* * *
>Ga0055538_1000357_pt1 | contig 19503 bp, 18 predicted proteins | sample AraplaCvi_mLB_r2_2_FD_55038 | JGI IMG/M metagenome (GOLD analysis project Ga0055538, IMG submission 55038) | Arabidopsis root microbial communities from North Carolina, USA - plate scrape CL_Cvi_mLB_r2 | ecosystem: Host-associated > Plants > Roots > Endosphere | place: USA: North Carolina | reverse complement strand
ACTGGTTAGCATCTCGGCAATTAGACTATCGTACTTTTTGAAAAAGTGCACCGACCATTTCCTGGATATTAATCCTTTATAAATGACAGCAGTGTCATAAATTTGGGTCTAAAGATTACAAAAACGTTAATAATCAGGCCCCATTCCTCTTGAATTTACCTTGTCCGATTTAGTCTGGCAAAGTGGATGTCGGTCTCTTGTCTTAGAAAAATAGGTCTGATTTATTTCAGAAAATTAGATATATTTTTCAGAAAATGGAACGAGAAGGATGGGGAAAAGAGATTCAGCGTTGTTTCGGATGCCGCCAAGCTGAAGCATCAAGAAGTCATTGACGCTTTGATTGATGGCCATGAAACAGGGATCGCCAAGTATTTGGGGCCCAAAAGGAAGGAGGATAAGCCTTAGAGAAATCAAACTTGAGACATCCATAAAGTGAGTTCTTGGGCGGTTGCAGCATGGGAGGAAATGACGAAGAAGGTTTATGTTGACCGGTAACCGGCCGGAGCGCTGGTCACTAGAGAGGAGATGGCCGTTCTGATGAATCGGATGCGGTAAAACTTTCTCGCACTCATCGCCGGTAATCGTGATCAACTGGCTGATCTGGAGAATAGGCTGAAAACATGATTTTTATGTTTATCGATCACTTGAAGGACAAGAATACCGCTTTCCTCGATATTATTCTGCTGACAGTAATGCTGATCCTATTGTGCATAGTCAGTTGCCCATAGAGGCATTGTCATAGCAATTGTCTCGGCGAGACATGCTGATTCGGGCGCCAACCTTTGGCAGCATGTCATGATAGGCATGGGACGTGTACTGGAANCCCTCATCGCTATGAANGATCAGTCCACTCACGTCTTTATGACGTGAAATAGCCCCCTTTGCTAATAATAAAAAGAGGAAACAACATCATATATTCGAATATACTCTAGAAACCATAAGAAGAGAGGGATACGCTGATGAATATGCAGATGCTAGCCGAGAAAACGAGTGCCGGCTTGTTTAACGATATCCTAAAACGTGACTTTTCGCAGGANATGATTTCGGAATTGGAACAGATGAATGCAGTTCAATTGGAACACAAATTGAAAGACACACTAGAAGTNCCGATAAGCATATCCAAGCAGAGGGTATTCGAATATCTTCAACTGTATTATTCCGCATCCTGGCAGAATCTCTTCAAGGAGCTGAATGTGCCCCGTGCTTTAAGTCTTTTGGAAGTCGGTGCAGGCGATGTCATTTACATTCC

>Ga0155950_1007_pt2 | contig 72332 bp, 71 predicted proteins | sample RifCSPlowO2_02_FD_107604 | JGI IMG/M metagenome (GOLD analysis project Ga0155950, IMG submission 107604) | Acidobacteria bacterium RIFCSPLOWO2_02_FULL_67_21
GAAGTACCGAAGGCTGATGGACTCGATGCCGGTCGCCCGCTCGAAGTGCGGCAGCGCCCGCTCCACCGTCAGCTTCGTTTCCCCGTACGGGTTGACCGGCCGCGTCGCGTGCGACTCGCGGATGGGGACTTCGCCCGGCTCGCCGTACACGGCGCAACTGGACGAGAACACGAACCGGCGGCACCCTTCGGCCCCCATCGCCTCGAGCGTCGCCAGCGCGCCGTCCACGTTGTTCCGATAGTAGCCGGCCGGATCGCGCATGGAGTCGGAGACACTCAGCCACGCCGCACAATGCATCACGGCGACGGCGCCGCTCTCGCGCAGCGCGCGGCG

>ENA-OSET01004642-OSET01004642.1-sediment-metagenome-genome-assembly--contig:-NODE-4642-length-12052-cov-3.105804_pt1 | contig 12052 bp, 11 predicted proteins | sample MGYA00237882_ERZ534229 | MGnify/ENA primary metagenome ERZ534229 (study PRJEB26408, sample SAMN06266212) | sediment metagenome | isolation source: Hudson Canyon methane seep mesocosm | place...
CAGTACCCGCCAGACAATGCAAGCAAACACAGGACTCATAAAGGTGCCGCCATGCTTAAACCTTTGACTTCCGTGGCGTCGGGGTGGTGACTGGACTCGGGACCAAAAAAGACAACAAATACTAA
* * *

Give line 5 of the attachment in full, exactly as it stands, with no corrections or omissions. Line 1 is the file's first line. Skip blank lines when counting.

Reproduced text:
>ENA-OSET01004642-OSET01004642.1-sediment-metagenome-genome-assembly--contig:-NODE-4642-length-12052-cov-3.105804_pt1 | contig 12052 bp, 11 predicted proteins | sample MGYA00237882_ERZ534229 | MGnify/ENA primary metagenome ERZ534229 (study PRJEB26408, sample SAMN06266212) | sediment metagenome | isolation source: Hudson Canyon methane seep mesocosm | place...